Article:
A couple months ago, I told you about one of my favorite cast-ons, the Tubular Cast On. It’s still one of my favorite techniques, so I figured that I would tell you about my favorite aspect of the tubular cast on: the Tubular Bind Off.
I know, that’s a cheater’s answer. How can a bind off be my favorite part of a cast on? Let me explain. The tubular bind off and cast on look identical when they’re finished. I love using the tubular cast on/bind off on sweaters, because it means that my cuffs (cast on) and my collar (bind off) can have the exact same finished edges.
I’ve already linked you to a really good tutorial, so I won’t waste my (or your) time with showing you again. But, I will show you how to do the Tubular Bind Off.
Start with a piece of knitting (it looks best with a bit of 1×1 ribbing, which is why I particularly love it for cuffs and collars).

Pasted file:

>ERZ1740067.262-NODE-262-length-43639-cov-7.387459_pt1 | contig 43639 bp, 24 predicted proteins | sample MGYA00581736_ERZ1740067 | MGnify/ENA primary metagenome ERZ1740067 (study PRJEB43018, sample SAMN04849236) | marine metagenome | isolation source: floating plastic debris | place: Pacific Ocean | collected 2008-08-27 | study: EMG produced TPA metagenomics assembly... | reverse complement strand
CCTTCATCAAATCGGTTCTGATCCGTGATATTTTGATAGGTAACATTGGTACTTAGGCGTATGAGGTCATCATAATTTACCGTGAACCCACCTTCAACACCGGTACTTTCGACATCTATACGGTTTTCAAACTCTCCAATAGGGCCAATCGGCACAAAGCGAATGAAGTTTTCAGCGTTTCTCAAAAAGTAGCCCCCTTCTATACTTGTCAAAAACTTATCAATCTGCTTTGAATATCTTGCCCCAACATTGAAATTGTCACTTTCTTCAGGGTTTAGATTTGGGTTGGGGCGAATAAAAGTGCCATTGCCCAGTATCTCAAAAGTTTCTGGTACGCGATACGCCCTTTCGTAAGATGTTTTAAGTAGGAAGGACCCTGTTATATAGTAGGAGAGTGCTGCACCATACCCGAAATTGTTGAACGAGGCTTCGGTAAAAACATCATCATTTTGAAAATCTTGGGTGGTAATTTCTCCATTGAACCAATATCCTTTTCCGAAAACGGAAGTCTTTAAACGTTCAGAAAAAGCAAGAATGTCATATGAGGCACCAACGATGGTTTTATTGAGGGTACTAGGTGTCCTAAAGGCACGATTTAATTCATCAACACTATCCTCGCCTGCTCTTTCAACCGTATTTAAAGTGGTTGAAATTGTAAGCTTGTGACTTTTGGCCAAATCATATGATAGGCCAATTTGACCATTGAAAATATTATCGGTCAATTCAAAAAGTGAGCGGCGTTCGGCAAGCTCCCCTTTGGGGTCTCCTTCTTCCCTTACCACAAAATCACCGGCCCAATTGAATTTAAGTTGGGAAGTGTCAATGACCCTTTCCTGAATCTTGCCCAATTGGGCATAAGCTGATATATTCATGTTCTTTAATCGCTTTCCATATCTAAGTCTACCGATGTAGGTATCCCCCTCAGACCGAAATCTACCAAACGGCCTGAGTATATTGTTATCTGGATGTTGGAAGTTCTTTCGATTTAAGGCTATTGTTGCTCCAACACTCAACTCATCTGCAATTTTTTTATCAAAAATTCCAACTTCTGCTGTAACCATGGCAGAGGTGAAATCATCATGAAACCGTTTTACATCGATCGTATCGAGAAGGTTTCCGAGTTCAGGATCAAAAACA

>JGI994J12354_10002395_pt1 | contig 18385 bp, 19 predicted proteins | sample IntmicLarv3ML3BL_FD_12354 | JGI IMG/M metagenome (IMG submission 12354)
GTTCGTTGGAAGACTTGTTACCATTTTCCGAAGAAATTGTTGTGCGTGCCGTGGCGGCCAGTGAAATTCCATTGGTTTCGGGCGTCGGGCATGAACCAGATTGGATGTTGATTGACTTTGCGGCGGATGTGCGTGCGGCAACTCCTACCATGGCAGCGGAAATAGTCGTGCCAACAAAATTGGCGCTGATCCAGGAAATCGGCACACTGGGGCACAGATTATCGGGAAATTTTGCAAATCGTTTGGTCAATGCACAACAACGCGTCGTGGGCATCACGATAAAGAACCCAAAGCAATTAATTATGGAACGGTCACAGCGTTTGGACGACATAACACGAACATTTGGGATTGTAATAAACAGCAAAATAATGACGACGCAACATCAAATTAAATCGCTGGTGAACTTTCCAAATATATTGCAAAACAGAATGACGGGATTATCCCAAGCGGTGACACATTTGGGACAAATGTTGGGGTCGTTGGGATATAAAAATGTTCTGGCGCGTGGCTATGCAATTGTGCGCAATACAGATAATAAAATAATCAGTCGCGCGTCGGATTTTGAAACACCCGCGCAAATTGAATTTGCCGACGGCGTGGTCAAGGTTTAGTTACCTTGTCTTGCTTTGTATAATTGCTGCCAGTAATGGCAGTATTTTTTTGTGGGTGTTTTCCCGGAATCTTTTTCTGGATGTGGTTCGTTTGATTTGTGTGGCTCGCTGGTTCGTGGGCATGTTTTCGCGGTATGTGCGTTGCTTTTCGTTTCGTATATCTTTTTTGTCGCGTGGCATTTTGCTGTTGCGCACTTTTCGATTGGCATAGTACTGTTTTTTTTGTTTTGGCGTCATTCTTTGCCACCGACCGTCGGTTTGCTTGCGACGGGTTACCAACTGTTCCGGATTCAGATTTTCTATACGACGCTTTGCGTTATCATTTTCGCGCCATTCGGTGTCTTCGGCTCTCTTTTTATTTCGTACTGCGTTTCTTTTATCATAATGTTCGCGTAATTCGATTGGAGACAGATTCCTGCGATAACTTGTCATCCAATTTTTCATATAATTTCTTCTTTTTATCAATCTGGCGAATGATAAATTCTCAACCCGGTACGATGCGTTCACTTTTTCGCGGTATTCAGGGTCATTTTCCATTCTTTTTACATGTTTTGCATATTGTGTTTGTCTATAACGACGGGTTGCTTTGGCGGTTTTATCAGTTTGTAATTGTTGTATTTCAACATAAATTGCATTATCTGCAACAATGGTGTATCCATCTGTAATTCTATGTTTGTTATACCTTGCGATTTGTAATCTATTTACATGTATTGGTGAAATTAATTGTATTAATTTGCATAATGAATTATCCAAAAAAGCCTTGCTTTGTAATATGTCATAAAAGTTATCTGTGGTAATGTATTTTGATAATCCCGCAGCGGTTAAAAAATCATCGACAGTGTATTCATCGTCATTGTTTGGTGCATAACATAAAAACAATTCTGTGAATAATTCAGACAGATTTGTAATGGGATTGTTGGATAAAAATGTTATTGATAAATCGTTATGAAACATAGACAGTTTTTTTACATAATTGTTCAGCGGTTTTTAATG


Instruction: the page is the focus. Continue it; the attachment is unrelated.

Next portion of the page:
Repeat the following to the end of the row: (Knit 1, bring yarn to front, slip 1, bring yarn to back). Then turn the work and do the same thing on the next row. This seems weird, but think about it this way: you’re knitting all the knit stitches on the right side of your work, then you’re knitting all the knit stitches on the wrong side of your work.
Then, here’s the cool part. Grab an extra needle (try to use the same size that you’ve been knitting with, but if it’s a little smaller, it’s not a problem. Don’t go buying extra needles for this). Now you have two stitch-less needles and one needle attached to your work.
Slip the first knit stitch onto one of your needles. Slip the first purl stitch onto the other needle.
Then continue, slipping all the knit stitches onto the first needle, and all the purl stitches onto the second needle. When you’re done, your knitting will look like this:
Then, cutting a tail at least three times as long as your knitting is wide, use a tapestry needle and the Kitchener stitch to join the two needles’ stitches together.
You end up with a lovely, seamless, super-stretchy bind off that looks identical to the Tubular Cast on.